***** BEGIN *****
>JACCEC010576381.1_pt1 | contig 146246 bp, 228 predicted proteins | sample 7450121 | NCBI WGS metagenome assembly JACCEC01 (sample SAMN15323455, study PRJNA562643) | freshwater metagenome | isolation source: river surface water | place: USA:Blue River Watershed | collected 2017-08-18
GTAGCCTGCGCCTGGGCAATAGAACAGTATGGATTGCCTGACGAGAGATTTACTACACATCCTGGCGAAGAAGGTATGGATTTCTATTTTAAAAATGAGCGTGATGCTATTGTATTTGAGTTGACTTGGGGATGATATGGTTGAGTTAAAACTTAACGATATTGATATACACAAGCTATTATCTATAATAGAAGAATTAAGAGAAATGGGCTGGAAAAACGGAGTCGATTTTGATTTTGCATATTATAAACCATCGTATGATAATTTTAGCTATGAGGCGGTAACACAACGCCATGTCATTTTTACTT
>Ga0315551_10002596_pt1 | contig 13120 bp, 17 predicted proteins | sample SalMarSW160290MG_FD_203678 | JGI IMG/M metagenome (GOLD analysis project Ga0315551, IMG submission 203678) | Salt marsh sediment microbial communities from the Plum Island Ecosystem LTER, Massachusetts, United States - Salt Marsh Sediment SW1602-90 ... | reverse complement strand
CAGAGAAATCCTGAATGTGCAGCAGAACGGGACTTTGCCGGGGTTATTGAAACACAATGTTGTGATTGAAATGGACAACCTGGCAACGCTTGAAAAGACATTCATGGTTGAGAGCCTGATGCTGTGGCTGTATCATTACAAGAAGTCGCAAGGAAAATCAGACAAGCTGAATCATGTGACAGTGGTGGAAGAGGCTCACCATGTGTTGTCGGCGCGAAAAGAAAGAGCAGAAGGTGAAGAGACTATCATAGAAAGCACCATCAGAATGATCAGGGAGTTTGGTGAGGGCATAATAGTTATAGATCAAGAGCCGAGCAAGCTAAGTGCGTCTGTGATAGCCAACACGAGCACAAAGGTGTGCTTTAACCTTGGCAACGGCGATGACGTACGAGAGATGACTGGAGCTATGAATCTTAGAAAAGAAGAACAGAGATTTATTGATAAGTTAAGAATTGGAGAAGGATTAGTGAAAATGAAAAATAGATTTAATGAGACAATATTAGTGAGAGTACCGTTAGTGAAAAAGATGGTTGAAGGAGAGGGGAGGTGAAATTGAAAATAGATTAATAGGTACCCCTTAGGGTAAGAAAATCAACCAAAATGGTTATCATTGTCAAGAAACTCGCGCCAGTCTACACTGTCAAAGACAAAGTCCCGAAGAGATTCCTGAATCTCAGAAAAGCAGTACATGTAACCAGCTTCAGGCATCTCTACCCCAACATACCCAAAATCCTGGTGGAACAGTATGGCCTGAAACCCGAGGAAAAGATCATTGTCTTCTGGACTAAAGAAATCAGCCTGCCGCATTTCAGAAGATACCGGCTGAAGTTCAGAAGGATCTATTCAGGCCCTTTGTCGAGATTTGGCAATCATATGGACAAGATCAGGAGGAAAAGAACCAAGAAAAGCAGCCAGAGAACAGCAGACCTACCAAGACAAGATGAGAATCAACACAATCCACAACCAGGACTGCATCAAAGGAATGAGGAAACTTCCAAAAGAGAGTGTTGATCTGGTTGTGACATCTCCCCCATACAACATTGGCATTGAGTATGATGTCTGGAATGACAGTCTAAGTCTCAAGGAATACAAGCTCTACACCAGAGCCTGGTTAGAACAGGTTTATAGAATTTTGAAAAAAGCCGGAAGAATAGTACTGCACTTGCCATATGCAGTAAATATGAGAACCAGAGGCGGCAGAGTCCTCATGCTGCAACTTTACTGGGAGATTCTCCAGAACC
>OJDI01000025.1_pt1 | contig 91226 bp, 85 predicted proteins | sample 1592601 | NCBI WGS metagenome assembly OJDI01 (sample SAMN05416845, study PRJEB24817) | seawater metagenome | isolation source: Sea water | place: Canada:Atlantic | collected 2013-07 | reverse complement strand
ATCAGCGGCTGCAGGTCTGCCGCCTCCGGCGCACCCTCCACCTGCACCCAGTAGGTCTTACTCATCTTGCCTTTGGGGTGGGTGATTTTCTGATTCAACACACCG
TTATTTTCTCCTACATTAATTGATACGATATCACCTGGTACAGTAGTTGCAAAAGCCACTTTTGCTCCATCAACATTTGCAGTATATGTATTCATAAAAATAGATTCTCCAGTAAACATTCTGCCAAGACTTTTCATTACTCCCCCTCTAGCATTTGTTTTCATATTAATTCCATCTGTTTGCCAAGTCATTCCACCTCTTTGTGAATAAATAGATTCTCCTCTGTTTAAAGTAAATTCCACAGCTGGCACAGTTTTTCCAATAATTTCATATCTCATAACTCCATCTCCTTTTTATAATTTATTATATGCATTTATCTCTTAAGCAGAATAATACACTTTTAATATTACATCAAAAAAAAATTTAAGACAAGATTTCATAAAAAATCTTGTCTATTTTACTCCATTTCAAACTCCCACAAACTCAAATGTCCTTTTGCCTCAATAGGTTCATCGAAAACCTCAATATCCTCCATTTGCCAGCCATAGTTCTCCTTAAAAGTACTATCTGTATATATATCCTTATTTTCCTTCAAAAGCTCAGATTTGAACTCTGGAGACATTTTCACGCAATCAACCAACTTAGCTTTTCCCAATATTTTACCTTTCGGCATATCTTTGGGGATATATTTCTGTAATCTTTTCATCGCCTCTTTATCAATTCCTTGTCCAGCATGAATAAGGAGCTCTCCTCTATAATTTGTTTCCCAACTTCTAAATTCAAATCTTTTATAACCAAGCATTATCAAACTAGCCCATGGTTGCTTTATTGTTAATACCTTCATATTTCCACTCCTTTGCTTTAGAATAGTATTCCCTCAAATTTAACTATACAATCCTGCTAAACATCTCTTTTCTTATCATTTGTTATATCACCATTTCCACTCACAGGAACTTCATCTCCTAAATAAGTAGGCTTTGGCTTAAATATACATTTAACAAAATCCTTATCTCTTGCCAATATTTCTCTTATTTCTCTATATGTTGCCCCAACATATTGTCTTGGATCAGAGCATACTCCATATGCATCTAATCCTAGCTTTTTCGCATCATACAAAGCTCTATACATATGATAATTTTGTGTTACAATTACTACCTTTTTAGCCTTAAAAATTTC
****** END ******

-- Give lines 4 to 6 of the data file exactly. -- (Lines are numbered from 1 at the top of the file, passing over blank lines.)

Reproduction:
CAGAGAAATCCTGAATGTGCAGCAGAACGGGACTTTGCCGGGGTTATTGAAACACAATGTTGTGATTGAAATGGACAACCTGGCAACGCTTGAAAAGACATTCATGGTTGAGAGCCTGATGCTGTGGCTGTATCATTACAAGAAGTCGCAAGGAAAATCAGACAAGCTGAATCATGTGACAGTGGTGGAAGAGGCTCACCATGTGTTGTCGGCGCGAAAAGAAAGAGCAGAAGGTGAAGAGACTATCATAGAAAGCACCATCAGAATGATCAGGGAGTTTGGTGAGGGCATAATAGTTATAGATCAAGAGCCGAGCAAGCTAAGTGCGTCTGTGATAGCCAACACGAGCACAAAGGTGTGCTTTAACCTTGGCAACGGCGATGACGTACGAGAGATGACTGGAGCTATGAATCTTAGAAAAGAAGAACAGAGATTTATTGATAAGTTAAGAATTGGAGAAGGATTAGTGAAAATGAAAAATAGATTTAATGAGACAATATTAGTGAGAGTACCGTTAGTGAAAAAGATGGTTGAAGGAGAGGGGAGGTGAAATTGAAAATAGATTAATAGGTACCCCTTAGGGTAAGAAAATCAACCAAAATGGTTATCATTGTCAAGAAACTCGCGCCAGTCTACACTGTCAAAGACAAAGTCCCGAAGAGATTCCTGAATCTCAGAAAAGCAGTACATGTAACCAGCTTCAGGCATCTCTACCCCAACATACCCAAAATCCTGGTGGAACAGTATGGCCTGAAACCCGAGGAAAAGATCATTGTCTTCTGGACTAAAGAAATCAGCCTGCCGCATTTCAGAAGATACCGGCTGAAGTTCAGAAGGATCTATTCAGGCCCTTTGTCGAGATTTGGCAATCATATGGACAAGATCAGGAGGAAAAGAACCAAGAAAAGCAGCCAGAGAACAGCAGACCTACCAAGACAAGATGAGAATCAACACAATCCACAACCAGGACTGCATCAAAGGAATGAGGAAACTTCCAAAAGAGAGTGTTGATCTGGTTGTGACATCTCCCCCATACAACATTGGCATTGAGTATGATGTCTGGAATGACAGTCTAAGTCTCAAGGAATACAAGCTCTACACCAGAGCCTGGTTAGAACAGGTTTATAGAATTTTGAAAAAAGCCGGAAGAATAGTACTGCACTTGCCATATGCAGTAAATATGAGAACCAGAGGCGGCAGAGTCCTCATGCTGCAACTTTACTGGGAGATTCTCCAGAACC
>OJDI01000025.1_pt1 | contig 91226 bp, 85 predicted proteins | sample 1592601 | NCBI WGS metagenome assembly OJDI01 (sample SAMN05416845, study PRJEB24817) | seawater metagenome | isolation source: Sea water | place: Canada:Atlantic | collected 2013-07 | reverse complement strand
ATCAGCGGCTGCAGGTCTGCCGCCTCCGGCGCACCCTCCACCTGCACCCAGTAGGTCTTACTCATCTTGCCTTTGGGGTGGGTGATTTTCTGATTCAACACACCG